I do not live in New York City, although I visit often. And when I visit, it appears inevitable that I find myself riding the famous New York subway. To be honest, I look forward to it. It’s loud and ugly and beautiful and sublime all mixed together. So much is going on at so many levels, it’s that marvelous space in the city where everything is present at the same time.
I cannot say my explorations have covered great distances throughout the system. However, they have covered many years. So when I learned of Ed Hotchkiss’s new book, Station to Station, I leapt at the chance to visit an old friend.
“Station to Station: Exploring the New York Subway” by Ed Hotchkiss
Published by Daylight Books, 2020
review by W. Scott Olsen
Station to Station is a marvelous book, shot on film in black and white over a decade. It is street photography of the secretive sort. As Hotchkiss writes in his short essay, “Reflections on the NYC subway,” “As I crisscrossed the city, I realized the subway is the only place where New Yorkers of every status, age, and ethnicity come together in a small, enclosed space. To observe my fellow riders, I was the epitome of anonymity (though I’m sure some thought I was undercover cop). My uniform was a rumpled black leather jacket, well-worn jeans, and a baseball cap. I would stand or sit with a newspaper in hand, sneak furtive glances, and have my camera positioned on my hip or lap, ready to discreetly snap a shot, often using a cable-release shutter. This approach that let me witness my subterranean world without troubling its inhabitants.”
He continues, “As I rode, I began to see moments, gestures, expressions of interactions. I began to interpret stories from seemingly insignificant details—laugh lines around a person’s mouth, a defiant stance, or the spring in someone step…Lights define and shape what I see underground. A seconds-long glimpse through an illuminated train window is just enough for me to wonder about a passenger’s destination in the subterranean darkness. I quickly capture it on film, hoping that I will see even more in the finished print. The lights of an approaching train are infinitely promising.”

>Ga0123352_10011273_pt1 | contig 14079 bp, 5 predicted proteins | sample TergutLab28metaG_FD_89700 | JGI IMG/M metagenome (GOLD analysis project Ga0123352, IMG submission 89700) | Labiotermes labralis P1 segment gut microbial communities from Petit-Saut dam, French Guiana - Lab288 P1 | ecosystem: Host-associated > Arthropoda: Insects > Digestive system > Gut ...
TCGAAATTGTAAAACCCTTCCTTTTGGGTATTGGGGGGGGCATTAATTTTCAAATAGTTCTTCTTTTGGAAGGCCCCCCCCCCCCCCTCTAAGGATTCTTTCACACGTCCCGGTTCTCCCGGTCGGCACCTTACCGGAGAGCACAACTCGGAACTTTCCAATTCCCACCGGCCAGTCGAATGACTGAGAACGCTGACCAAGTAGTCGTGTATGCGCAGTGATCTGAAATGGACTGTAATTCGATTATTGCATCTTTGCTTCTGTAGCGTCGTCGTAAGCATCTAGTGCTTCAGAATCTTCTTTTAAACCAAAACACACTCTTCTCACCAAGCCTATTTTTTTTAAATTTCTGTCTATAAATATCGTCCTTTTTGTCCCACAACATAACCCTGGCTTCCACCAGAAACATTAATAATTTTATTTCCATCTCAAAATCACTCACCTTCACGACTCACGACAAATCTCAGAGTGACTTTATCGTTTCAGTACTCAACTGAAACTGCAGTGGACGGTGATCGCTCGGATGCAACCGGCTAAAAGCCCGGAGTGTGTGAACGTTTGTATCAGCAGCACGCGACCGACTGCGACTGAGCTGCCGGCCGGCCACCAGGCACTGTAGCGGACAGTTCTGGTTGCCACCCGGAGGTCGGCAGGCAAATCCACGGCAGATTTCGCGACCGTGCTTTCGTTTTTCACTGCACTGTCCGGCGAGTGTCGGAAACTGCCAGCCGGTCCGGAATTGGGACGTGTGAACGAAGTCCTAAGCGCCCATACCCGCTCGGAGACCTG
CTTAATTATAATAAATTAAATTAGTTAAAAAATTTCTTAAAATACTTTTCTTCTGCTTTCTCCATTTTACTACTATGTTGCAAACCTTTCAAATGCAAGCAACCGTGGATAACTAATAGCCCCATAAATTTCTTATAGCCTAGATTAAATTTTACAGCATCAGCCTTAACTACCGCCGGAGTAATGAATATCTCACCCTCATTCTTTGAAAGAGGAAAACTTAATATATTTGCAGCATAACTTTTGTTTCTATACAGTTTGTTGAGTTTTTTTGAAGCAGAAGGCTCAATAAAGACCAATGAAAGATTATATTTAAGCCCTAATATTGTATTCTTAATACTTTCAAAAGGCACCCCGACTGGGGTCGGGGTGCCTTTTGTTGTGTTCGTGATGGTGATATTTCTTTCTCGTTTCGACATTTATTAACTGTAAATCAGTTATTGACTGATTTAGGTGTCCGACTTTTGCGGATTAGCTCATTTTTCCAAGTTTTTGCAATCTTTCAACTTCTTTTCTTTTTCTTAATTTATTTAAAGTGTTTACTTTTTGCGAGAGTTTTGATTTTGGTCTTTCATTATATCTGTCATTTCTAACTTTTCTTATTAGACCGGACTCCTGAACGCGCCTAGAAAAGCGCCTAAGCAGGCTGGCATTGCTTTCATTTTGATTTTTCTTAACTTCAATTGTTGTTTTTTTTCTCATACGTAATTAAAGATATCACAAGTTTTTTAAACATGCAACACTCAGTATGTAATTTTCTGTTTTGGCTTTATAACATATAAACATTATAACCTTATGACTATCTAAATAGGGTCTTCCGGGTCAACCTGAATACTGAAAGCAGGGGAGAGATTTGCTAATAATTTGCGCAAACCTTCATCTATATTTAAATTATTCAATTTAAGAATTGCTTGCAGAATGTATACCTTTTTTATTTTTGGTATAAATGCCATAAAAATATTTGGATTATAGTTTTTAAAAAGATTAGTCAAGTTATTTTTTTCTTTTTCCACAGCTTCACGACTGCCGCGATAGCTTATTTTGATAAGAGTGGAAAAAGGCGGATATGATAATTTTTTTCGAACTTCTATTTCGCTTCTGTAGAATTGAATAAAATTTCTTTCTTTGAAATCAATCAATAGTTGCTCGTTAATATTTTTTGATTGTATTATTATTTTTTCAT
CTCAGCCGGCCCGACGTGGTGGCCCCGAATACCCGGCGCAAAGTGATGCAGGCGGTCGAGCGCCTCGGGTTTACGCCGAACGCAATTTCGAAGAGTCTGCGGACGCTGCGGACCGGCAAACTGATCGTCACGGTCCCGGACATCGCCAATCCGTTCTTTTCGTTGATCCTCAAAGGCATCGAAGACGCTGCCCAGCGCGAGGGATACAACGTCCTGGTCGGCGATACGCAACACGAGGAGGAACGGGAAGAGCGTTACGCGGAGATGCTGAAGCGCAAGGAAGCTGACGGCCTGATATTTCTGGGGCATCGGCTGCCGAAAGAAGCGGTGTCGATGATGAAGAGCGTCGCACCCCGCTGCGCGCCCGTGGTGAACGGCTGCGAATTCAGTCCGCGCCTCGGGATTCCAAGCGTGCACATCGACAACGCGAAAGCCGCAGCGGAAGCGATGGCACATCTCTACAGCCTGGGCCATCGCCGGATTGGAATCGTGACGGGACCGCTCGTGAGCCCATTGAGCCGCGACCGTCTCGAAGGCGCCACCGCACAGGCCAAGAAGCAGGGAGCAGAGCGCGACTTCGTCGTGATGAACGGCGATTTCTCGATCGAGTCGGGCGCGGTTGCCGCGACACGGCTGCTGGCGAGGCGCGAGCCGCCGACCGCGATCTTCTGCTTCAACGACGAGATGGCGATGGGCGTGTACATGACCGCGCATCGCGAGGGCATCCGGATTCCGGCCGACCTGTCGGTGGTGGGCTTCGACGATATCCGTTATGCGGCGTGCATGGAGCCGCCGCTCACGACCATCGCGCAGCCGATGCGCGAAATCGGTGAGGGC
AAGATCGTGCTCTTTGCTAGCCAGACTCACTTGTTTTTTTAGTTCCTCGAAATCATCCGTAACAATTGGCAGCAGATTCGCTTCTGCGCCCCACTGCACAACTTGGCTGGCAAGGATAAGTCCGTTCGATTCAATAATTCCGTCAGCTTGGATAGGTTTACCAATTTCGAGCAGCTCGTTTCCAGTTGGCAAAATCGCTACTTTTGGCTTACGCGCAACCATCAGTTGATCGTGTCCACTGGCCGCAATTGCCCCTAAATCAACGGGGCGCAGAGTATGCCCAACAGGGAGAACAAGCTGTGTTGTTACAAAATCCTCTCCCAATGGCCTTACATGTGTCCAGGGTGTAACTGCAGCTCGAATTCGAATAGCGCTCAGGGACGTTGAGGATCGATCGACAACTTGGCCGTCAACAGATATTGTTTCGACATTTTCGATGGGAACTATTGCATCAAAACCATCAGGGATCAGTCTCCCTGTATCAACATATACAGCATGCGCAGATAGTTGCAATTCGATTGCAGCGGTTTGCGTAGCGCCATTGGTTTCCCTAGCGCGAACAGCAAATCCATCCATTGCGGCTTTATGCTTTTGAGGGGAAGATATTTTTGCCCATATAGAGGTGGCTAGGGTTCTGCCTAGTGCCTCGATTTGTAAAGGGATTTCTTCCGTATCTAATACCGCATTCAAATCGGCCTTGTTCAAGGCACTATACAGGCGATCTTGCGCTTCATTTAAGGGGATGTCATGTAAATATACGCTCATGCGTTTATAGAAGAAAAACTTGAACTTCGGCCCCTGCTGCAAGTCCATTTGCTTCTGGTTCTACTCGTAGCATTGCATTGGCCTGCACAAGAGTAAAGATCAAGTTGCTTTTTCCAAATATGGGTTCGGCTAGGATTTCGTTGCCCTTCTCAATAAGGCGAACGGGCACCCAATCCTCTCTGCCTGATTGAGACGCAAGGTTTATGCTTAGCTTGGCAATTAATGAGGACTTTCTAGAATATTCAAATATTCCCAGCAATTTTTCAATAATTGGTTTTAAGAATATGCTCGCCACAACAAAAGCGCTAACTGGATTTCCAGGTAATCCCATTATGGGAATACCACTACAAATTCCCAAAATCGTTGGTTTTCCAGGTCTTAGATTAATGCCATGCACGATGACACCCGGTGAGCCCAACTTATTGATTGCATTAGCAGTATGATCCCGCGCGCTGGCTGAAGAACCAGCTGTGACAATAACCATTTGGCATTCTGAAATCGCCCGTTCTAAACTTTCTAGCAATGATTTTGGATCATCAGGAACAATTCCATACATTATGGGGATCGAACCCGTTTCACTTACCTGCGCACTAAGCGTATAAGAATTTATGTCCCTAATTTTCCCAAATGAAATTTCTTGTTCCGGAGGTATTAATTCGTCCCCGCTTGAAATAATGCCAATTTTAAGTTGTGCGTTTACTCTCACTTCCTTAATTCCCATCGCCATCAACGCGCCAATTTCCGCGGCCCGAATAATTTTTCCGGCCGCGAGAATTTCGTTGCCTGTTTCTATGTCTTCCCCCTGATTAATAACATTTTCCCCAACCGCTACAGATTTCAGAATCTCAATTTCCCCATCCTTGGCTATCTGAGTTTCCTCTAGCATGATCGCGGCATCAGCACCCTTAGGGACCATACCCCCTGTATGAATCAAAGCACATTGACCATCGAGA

The images in this book are, each of them, portraits or tableaus. The majority of them are character-centric and something about each image does invite a wonder about narrative, or at least the foundations for a narrative of what may be supposed.
Station to Station portrays couples as well as solitary travelers. Some of the images are set on the trains while others are set on platforms. They are oftentimes heavily grainy, other times sharp. Sometimes there’s a bit of blur and sometimes not. In other words, these are all serendipitous moments of discovery where something in what Hotchkiss saw provoked his sense of curiosity and insight.
Station to Station is documentary work, street work, end evocative.
It’s interesting to see how the subway brings people together for whatever brief in transit moment they share. The glory of any subway is that nobody is there to be there. They’ve come from someplace mysterious, they are on their way to someplace mysterious, but for this brief moment they share a subway car and route. It’s interesting to look at the interactions of people sitting next to each other who don’t know each other. Some engage each other while most pretend the other person almost isn’t there.
The lovely thing about this book is that, turning every page, a viewer’s attention really isn’t on the subway as much as the imagined questions of who are these people, what do they believe, and what do they feel? The question, where are they going, has very little to do with their actual destination and everything to do with the arc of their lives
Each of these images is a small act of sociology, psychology, ethnography, and perhaps social anthropology. That’s the glory of this kind of work.
It’s easy for a collection of subway images to become repetitive. However, Hotchkiss avoids this adroitly, not only through the selection of images but their placement in the book. In many of the images there is exquisite contextual detail that frames and provides a social or emotional context to the rest of the image. Each of the images rewards a lengthy consideration.
Even if you’ve never been on a subway in your life, you know what they are. They are mysterious, as ugly as they are beautiful, sometimes violent, always serendipitous. These images manage to reveal that. If you’ve been on the New York subway you will recognize this book and enjoy its veracity. If you are a fan of street photography, here’s a gem.
Station to Station is 112 pages long with 74 black and white photographs. According to the press material, Hotchkiss has traveled to six continents, over 100 countries and every US state. He specializes in photographing street life, urban and nature landscapes, musical events and night scenes. His ongoing chronicles of his international travels and New York City experiences can be viewed on his blog.
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